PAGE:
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This project primarily is focused on developing a bridge towards applied research on intellectual humility. Intellectual humility (IH) consists of a suite of dispositions that enable a person to be attentive to and to own one’s intellectual limitations, such as cognitive mistakes, deficits in intellectual skills, and ignorance and gaps in knowledge. Research on IH has developed quickly in the past few years, in part because IH is related to psychological characteristics of longstanding interest to social and cognitive psychologists. Most studies have focused on measurement issues, with very little work testing theories of how IH works, especially appropriate tests of mediation. Compared to eminently successful areas of investment in positive psychology, such as gratitude or forgiveness, the initial work on IH has yet to attract investment from applied researchers. This is an important gap because applied research is critical to move past cross-sectional correlational designs to test theory on how IH works, to identify causal mechanisms, and to ensure that the emerging science of IH aligns with contexts that matter.


The central goal of this project is to catalyze applied intervention research on IH through a Request for Proposals (RFP). The RFP will focus on testing theories of change related to the practice of IH, which ought to help address a critical question for IH scholars: How can we promote the practice of IH to help people navigate conflicts in areas where they hold strong commitments? Accordingly, project has two parts:

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The first part is an RFP that focuses on three particular goals: (1) Prioritizing rigor in testing causal theory regarding IH, (2) prioritizing projects that study IH when it is difficult to practice under the duress of commitment, (3) strengthening the network of early career scholars doing work on IH.  There are two portfolios within the RFP, the Mechanisms of Change Portfolio and the Interventions Portfolio. For the Mechanisms of Change Portfolio, evaluative criteria will place greatest priority on internal validity and testing causal theory related to IH with very high standards for testing mediation. The projects in this track will seek to strengthen the conceptual and empirical foundation for a transition to applied research on IH. In the Interventions Portfolio, the projects will balance internal and external validity, sometimes in a sequence of multiple studies. The promotion of effective strategies to cultivate motivation and commitment to engage a life-long process of learning, growth, and change is of particular interest.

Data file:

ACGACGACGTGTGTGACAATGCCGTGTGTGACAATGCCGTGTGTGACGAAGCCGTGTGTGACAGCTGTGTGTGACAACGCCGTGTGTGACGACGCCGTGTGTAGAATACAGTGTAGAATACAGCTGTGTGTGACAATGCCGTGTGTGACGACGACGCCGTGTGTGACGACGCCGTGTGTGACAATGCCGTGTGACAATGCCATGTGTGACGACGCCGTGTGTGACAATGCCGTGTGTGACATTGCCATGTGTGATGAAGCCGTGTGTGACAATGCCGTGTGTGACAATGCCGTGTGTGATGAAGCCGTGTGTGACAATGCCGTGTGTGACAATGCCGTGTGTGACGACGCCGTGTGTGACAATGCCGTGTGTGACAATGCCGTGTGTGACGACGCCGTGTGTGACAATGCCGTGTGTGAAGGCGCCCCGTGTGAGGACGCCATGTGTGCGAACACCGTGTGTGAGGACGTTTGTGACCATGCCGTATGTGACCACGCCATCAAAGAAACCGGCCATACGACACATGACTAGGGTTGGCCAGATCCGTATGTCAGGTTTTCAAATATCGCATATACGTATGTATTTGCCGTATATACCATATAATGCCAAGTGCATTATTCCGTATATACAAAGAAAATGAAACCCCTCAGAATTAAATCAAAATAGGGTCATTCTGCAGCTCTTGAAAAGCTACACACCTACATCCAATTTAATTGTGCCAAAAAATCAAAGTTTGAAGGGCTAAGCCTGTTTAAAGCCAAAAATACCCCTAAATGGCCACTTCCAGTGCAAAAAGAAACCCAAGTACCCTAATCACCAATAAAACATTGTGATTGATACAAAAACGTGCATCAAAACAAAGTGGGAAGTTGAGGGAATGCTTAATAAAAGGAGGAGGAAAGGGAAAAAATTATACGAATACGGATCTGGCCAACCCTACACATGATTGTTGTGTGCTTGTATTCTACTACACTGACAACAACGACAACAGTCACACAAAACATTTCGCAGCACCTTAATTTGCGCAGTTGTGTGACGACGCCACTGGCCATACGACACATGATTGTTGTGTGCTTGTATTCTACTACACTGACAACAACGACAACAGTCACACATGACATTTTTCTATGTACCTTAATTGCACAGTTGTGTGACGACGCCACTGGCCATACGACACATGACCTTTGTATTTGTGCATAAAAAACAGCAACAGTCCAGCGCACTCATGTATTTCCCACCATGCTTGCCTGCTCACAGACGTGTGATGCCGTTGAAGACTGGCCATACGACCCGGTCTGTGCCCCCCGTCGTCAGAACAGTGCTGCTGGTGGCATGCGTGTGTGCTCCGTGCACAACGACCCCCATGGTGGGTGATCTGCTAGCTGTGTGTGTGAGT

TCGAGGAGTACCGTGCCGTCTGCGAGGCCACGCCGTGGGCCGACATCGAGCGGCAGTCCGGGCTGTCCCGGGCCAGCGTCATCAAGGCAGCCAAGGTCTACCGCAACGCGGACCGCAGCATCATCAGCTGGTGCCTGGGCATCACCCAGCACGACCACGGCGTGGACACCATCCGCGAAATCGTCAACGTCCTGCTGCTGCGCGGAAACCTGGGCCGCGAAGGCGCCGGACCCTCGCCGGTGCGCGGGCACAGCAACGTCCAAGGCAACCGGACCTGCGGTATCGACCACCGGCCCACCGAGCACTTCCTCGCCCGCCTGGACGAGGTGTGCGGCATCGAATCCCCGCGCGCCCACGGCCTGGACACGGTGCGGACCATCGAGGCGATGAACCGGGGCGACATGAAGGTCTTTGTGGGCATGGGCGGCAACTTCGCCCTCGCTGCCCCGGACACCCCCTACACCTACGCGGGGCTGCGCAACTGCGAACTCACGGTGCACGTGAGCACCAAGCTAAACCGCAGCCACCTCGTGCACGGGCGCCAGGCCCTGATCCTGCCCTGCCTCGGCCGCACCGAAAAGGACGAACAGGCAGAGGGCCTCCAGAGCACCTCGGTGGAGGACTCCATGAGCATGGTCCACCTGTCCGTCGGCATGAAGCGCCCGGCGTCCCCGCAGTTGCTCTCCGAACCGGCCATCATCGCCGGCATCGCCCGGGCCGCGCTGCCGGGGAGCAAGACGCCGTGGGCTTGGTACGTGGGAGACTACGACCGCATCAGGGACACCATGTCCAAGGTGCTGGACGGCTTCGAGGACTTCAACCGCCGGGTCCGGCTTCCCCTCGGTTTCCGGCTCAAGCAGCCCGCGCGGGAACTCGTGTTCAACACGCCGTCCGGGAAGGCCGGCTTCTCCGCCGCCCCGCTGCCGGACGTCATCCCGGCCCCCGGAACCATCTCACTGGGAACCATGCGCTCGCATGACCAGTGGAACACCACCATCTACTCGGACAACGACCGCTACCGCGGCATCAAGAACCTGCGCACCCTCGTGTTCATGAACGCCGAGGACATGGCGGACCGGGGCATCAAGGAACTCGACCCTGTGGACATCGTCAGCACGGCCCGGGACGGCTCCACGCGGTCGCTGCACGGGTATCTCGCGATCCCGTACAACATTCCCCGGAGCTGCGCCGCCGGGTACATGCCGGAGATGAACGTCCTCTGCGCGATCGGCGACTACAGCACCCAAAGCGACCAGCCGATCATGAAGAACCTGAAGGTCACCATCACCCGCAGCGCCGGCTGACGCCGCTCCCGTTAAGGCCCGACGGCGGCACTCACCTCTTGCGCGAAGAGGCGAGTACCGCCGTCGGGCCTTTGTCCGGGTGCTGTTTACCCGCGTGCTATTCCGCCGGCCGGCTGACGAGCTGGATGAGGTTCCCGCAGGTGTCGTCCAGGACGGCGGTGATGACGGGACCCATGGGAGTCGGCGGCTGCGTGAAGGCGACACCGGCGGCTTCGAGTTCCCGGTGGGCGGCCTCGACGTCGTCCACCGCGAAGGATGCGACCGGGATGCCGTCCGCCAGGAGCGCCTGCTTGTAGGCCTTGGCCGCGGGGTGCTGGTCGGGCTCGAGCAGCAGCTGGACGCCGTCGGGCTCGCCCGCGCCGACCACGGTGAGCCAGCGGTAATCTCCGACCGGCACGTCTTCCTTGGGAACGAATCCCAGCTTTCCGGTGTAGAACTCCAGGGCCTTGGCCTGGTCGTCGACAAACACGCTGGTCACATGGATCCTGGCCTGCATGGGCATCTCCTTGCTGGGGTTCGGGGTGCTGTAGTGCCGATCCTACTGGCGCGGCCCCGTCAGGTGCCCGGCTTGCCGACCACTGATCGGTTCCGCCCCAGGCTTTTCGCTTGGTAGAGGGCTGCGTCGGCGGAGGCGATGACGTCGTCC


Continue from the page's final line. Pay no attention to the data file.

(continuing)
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The second part involves three internal projects. These projects align with the two portfolios of the RFP. Project 1 involves drawing on Acceptance and Commitment Therapy (ACT) to develop and test three workbook interventions that focus on practicing IH in the face of intrapersonal, interpersonal, and contextual factors that make IH difficult to practice (Interventions Portfolio). Project 2 investigates IH in the context of religious leader formation using a mixed-method longitudinal study (Mechanisms of Change Portfolio). Project 3 considers IH in the context of business and leadership (Interventions Portfolio). This latter project translates what we know about IH in leadership and tests an intervention in MBA students in the United States and China.

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